Café Presse

Le Pichet’s Capitol Hill sibling has an easygoing, functional charm, with a well-stocked newsstand upfront and a French catch-all menu—ouefs plats, croque madame/monsieur—that’s served from dawn until well after dark. Breakfast, lunch and dinner daily. 1117 12th Ave.; 206.709.7674; cafepresseseattle.com


Chico Madrid
We adore the happy vibe and perfect bocadillo sandwiches at Franz Gilbertson (of Honoré Bakery) and Jacob Daley’s open-all-day eatery. Sangria is on tap, Spanish tortillas with house-made aioli are what’s for breakfast, and you won’t want to miss the magdalena cake, moist with olive oil and lemon. Breakfast, lunch and dinner daily. 711 Bellevue Ave. E; 206.453.3234; chicomadrid.com


Crumble & Flake

Star pastry chef Neil Robertson’s petite, quirky shop (read: there’s little seating and when stuff runs out, it’s out—and that can happen quite early) purveys fine croissants and heavenly macarons. In a city with so much good pastry, these stand out. Breakfast and lunch Wed.–Sun. 1500 E Olive Way; 206.329.1804; crumbleandflake.com


Dinette

Chef/owner Melissa Nyffeler makes her food with an eye for detail (we continue to adore the bruschetta “Toast” menu); her small, offbeat dining room, decorated with a collection of Florentine tea trays and pale gold stenciling, is charming. Dinner Mon.–Sat. 1514 E Olive Way; 206.328.2282; dinetteseattle.com


Kedai Makan

Inspired by the flavors of Southeast Asia, husband-and-wife owners Kevin Burzell and Alysson Wilson started the restaurant (see page 111) as a farmers’ market pop-up before finding their permanent home last winter. We love the roti canai with lentil curry and the nasi goreng (fried rice with an egg), and we’ve found that daily specials—stewed tripe in a warming curry, say—are the best bets. Takeout only. Dinner nightly. 1510 E Olive Way; no phone; kedaimakanseattle.com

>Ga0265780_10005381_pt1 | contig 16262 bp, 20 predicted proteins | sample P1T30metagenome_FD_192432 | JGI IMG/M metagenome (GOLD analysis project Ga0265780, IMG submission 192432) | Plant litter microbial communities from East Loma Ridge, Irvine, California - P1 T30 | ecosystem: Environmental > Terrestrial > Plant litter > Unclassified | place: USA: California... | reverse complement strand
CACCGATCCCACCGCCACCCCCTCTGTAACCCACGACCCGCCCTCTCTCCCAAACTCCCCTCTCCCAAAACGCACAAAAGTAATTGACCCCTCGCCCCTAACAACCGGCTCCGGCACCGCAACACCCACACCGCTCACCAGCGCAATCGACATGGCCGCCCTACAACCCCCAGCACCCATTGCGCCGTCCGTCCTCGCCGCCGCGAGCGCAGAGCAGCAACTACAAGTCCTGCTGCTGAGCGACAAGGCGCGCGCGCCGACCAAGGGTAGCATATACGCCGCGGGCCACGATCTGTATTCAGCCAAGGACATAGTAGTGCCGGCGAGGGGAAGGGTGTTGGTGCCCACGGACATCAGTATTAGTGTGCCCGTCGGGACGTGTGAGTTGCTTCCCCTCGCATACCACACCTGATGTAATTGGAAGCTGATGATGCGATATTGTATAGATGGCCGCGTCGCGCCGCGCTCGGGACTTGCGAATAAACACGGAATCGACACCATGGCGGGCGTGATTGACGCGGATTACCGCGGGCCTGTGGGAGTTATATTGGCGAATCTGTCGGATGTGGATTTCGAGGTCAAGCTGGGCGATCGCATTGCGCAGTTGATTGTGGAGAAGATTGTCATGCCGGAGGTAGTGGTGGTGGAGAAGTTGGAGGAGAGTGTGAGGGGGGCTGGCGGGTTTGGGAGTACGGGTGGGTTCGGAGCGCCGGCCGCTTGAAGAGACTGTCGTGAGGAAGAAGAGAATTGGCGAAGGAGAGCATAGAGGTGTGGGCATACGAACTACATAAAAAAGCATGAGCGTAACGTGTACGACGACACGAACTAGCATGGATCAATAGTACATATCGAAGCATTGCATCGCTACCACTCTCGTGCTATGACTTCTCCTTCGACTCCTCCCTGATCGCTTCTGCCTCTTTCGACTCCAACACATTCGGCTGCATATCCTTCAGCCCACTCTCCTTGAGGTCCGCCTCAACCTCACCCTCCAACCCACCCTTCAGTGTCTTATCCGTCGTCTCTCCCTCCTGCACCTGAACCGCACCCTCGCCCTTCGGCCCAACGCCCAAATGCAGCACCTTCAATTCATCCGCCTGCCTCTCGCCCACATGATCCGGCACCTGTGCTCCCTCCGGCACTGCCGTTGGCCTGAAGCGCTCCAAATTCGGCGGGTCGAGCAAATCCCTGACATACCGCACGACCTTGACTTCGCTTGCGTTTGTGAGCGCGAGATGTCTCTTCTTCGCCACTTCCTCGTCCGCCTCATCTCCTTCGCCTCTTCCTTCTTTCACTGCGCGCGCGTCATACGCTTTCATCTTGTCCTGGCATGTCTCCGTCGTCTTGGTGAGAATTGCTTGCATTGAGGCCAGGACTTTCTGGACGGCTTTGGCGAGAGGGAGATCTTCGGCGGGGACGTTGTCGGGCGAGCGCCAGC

La Bête

Chef Aleks Dimitrijevic and his team work in the open kitchen at this sexy hideaway, where the menu seduces with chicken liver mousse, house-made sausage over creamy harissa-carrot purée, and quail that’s perfectly roasted and totally delicious. During the day (Saturday and Sunday), find JuiceBox, a juicery offering cold-pressed quenchers, operating here, too. Brunch Sat.–Sun., dinner nightly. 1802 Bellevue Ave.; 206.329.4047; labeteseattle.com


Lark

The rustic yet elegant home of James Beard Foundation Award–winning chef/owner Johnathan Sundstrom, Lark is a treasure. We’re enchanted by the setting and the food. The pappardelle in a wild boar ragu has us swooning, the cheese selection is unmatched in Seattle, and oft-overlooked ingredients shine beside beloved Lark standbys such as pork belly, potato rösti with clabber cream, or dark chocolate madeleines served warm from the oven. Dinner Tue.–Sun. 926 12th Ave.; 206.323.5275; larkseattle.com 


Le Zinc
The team behind Pike Place Market’s Maximilien brings its casual French bistro aesthetic to Capitol Hill. Look for mussels four ways, onion tarts, pâtés and a nice selection of French wines by the glass. Lunch Sat.–Sun., dinner nightly. 1449 E Pine St.; 206.257.4151; le-zn.com


Little Uncle

Chefs Wiley Frank and Poncharee Kounpungchart do takeout Thai like no other: alive with lime, chiles and funky fish sauce. The smooth curries and noodle dishes are irresistible. Tue.–Sat. 1509 E Madison St.; 206.329.1503; littleuncleseattle.com


Mamnoon

Located in a completely renovated former garage across from Melrose Market, Mamnoon is chic and sophisticated, with utterly craveable food: lamb kefta, whole roasted fish, warm flatbreads, spiced vegetables and sensational mezze. The intriguing cocktail list is worth investigating at length. Plus, for the time-crunched: a takeout window for lunch and dinner (see page 107). Lunch and dinner Tue.–Sun. 1508 Melrose Ave.; 206.906.9606; mamnoonrestaurant.com


Monsoon